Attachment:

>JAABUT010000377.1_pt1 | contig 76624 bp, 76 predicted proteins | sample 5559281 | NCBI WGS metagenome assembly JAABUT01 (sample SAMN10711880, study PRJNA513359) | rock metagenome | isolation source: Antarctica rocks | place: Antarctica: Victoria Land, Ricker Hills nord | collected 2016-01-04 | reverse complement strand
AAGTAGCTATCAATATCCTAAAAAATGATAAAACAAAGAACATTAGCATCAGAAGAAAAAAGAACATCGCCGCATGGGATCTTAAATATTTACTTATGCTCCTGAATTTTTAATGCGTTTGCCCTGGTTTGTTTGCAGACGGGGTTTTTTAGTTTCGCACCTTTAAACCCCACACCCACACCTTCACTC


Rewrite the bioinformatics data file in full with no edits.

>JAABUT010000377.1_pt1 | contig 76624 bp, 76 predicted proteins | sample 5559281 | NCBI WGS metagenome assembly JAABUT01 (sample SAMN10711880, study PRJNA513359) | rock metagenome | isolation source: Antarctica rocks | place: Antarctica: Victoria Land, Ricker Hills nord | collected 2016-01-04 | reverse complement strand
AAGTAGCTATCAATATCCTAAAAAATGATAAAACAAAGAACATTAGCATCAGAAGAAAAAAGAACATCGCCGCATGGGATCTTAAATATTTACTTATGCTCCTGAATTTTTAATGCGTTTGCCCTGGTTTGTTTGCAGACGGGGTTTTTTAGTTTCGCACCTTTAAACCCCACACCCACACCTTCACTC